Harney County, Oregon

Coordinates: 43°04′N 118°58′W / 43.07°N 118.97°W / 43.07; -118.97
From Wikipedia, the free encyclopedia

Harney County
Harney County Courthouse in Burns
Harney County Courthouse in Burns
Official seal of Harney County
Map of Oregon highlighting Harney County
Location within the U.S. state of Oregon
Map of the United States highlighting Oregon
Oregon's location within the U.S.
Coordinates: 43°04′N 118°58′W / 43.07°N 118.97°W / 43.07; -118.97
Country United States
State Oregon
FoundedFebruary 23, 1889
Named forWilliam S. Harney
Largest cityBurns
 • Total10,226 sq mi (26,490 km2)
 • Land10,133 sq mi (26,240 km2)
 • Water93 sq mi (240 km2)  0.9%
 • Total7,495
 • Estimate 
7,515 Increase
 • Density0.7/sq mi (0.3/km2)
Time zoneUTC−8 (Pacific)
 • Summer (DST)UTC−7 (PDT)
Congressional district2nd
Map of Harney County
Map of Harney County

Harney County is one of the 36 counties in the U.S. state of Oregon. As of the 2020 census, the population was 7,495,[1] making it the sixth-least populous county in Oregon. The county seat is Burns.[2] Established in 1889, the county is named in honor of William S. Harney, a military officer of the period, who was involved in the Pig War and popular in the Pacific Northwest.

Harney County is a rural county in southeastern Oregon.[3][4] It is a five-hour drive from Portland, Oregon[3] and a three-hour drive from Boise, Idaho. The county is bordered by Grant County (to the north), Malheur County (to the east); Washoe County, Nevada and Humboldt County, Nevada (to the south); and Lake, Deschutes, and Crook counties (to the west).[4]

At 10,226 square miles (26,490 km2) in size, the county is the largest in Oregon, and one of the largest in the United States; it is larger in area than six U.S. states.[3][4] The county is the most sparsely populated in Oregon, with a population density of 0.72 per square mile (0.28/km2). The county has just two incorporated cities: Burns, the county seat and the larger city, with 40 percent of the population, and Hines, with 20 percent of the county's population.[4] About 75 percent of the county's area is federal land,[3] variously managed by the Bureau of Reclamation, Bureau of Land Management, U.S. Fish and Wildlife Service, and U.S. Forest Service.[5] About 10 percent of Harney County's area is part of the Ochoco National Forest and Malheur National Forest.[3] The county also contains the Burns Paiute Indian Reservation within and immediately north of the City of Burns; this 760-acres reservation of the Burns Paiute Tribe is a remnant of the former Malheur Indian Reservation.[4][5][6]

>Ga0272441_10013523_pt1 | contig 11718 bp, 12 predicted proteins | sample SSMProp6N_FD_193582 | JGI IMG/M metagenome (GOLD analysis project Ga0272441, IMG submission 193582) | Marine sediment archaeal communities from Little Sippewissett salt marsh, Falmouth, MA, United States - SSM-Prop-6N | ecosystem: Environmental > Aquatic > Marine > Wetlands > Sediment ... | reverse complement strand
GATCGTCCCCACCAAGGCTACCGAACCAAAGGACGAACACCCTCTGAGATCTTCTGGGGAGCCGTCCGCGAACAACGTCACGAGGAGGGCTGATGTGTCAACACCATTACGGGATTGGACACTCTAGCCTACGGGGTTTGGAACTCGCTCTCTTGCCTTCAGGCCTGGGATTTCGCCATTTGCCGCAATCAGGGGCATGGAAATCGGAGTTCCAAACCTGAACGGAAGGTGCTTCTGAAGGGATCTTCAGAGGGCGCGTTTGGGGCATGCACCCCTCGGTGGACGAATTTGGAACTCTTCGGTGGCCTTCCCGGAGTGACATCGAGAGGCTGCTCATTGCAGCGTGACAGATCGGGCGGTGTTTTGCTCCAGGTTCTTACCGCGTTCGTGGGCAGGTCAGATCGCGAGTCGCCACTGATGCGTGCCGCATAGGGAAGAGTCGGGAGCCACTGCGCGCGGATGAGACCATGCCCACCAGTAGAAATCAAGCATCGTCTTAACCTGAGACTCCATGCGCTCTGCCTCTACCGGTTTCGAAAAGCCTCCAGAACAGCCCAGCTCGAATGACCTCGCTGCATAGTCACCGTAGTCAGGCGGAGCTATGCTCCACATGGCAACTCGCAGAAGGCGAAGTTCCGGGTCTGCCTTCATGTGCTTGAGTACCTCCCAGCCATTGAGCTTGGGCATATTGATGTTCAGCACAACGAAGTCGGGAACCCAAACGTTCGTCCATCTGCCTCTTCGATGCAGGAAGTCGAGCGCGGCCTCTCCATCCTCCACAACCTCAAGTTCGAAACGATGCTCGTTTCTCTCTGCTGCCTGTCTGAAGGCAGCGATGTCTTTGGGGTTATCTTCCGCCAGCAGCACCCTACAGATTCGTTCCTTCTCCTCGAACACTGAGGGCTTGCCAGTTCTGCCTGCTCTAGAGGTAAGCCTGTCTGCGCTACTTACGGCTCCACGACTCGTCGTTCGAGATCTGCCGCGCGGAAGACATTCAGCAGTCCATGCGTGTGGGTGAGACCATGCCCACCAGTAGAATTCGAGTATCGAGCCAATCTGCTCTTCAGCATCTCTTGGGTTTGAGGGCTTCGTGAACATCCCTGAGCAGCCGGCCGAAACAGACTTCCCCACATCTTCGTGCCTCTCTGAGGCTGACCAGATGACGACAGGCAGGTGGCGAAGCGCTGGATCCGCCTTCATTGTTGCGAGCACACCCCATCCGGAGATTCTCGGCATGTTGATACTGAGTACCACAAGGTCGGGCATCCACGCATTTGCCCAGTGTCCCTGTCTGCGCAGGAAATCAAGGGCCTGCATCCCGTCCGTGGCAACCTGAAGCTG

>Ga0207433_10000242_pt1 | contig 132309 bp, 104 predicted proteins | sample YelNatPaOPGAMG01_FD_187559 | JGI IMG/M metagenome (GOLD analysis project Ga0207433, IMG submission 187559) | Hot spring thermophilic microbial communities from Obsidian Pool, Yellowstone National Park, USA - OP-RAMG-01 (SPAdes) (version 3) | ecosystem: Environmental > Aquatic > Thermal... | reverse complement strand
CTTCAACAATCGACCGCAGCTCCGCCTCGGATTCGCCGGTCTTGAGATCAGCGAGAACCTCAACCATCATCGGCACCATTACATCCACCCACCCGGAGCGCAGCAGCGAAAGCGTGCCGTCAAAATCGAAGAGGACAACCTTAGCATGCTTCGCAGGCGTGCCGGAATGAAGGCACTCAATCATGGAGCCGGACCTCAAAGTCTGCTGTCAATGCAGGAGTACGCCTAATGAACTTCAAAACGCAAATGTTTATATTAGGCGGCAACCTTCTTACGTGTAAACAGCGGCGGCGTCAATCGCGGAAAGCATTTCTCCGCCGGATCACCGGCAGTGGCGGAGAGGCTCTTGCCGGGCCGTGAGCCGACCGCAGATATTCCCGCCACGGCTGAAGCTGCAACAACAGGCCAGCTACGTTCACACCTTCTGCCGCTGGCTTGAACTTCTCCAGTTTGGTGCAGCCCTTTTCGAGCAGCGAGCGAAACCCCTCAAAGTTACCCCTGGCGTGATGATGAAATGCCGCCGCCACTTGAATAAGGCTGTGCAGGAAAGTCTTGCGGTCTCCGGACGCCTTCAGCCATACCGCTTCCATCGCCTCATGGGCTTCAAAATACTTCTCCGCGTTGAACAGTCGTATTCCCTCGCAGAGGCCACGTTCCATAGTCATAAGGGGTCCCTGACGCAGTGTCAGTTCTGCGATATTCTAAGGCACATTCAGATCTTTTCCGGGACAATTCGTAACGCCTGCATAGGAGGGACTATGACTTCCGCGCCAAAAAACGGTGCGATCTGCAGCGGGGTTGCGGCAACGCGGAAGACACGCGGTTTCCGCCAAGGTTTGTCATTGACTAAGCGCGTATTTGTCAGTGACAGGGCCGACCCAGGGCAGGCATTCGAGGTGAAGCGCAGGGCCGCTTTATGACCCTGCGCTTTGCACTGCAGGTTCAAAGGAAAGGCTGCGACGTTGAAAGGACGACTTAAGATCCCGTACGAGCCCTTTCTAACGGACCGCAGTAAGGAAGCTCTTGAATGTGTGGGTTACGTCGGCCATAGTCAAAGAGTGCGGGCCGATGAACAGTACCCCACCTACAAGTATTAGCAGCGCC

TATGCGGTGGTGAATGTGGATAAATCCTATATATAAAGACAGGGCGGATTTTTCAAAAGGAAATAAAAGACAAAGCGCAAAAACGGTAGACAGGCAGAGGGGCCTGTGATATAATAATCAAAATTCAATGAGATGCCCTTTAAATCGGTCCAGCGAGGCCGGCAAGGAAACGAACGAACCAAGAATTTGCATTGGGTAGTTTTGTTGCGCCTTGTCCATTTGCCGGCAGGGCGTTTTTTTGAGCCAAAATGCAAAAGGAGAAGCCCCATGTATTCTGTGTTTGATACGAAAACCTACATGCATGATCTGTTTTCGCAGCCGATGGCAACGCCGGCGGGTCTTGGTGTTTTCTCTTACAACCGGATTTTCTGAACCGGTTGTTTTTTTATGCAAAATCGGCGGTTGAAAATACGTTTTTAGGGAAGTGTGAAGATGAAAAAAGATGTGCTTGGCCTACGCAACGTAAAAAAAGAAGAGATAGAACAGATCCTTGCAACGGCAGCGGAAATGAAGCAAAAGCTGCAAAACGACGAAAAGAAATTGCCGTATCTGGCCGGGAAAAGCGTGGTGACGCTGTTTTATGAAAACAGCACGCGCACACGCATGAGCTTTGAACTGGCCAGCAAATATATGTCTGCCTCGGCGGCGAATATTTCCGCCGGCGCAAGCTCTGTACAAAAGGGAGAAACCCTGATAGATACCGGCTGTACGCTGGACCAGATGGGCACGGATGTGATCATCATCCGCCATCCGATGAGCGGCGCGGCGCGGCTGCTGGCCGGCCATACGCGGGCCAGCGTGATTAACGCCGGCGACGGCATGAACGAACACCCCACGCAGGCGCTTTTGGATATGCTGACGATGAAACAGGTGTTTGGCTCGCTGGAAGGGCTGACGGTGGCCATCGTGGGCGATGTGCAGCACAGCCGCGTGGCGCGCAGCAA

Harney County has a "high desert" topography, with low levels of precipitation.[3] About 500 ranches and farms producing cattle, dairy products and hay operate within the county; in the county, cattle outnumber people 14-to-1.[3] Besides ranching and farming, forestry evolves important industries in the county.[4]

The county is of ecological as well as recreational importance. Along with neighboring Grant County, Harney County has the nation's largest Ponderosa pine forest.[4] The county was also a focus of recent efforts to conserve the sage grouse; in 2014, Harney County ranchers signed 30-year agreements with the federal government to protect the sage grouse.[3] Visitors are attracted to the county for its hunting, fishing, and camping activities.[4]

According to the website of the Harney County Sheriff's Office, the sheriff has a staff of six law enforcement officers.[7][failed verification] Burns has a separate police department but, as of 2008, did not employ enough officers to provide "24-hour" coverage.[8]


The Native Americans living in this region at the time of the Lewis and Clark Expedition were the Northern Paiute, who fought with the Tenino and Wasco peoples. Peter Skene Ogden was the first known European to explore this area in 1826 when he led a fur brigade for the Hudson's Bay Company.

Harney County was carved out of the southern two-thirds of Grant County on February 25, 1889. A fierce political battle, with armed "night riders" who spirited county records from Harney to Burns, ended with Burns as the county seat in 1890.

The Malheur River Indian Reservation was created by executive order on March 14, 1871, and the Northern Paiute within the Oregon state boundaries were settled there. The federal government "discontinued" the reservation after the Bannock War of 1878. Descendants of these people form a federally recognized tribal entity, the Burns Paiute Tribe, which had 341 members in 2008.[9] Fewer than 35.5% of the tribal members live on the Burns Paiute Indian Colony near Burns.[9] The tribe formerly earned revenue from a small casino, the Old Camp Casino, before its closure in 2012, and renting out communal tribal lands for grazing rights to local ranchers.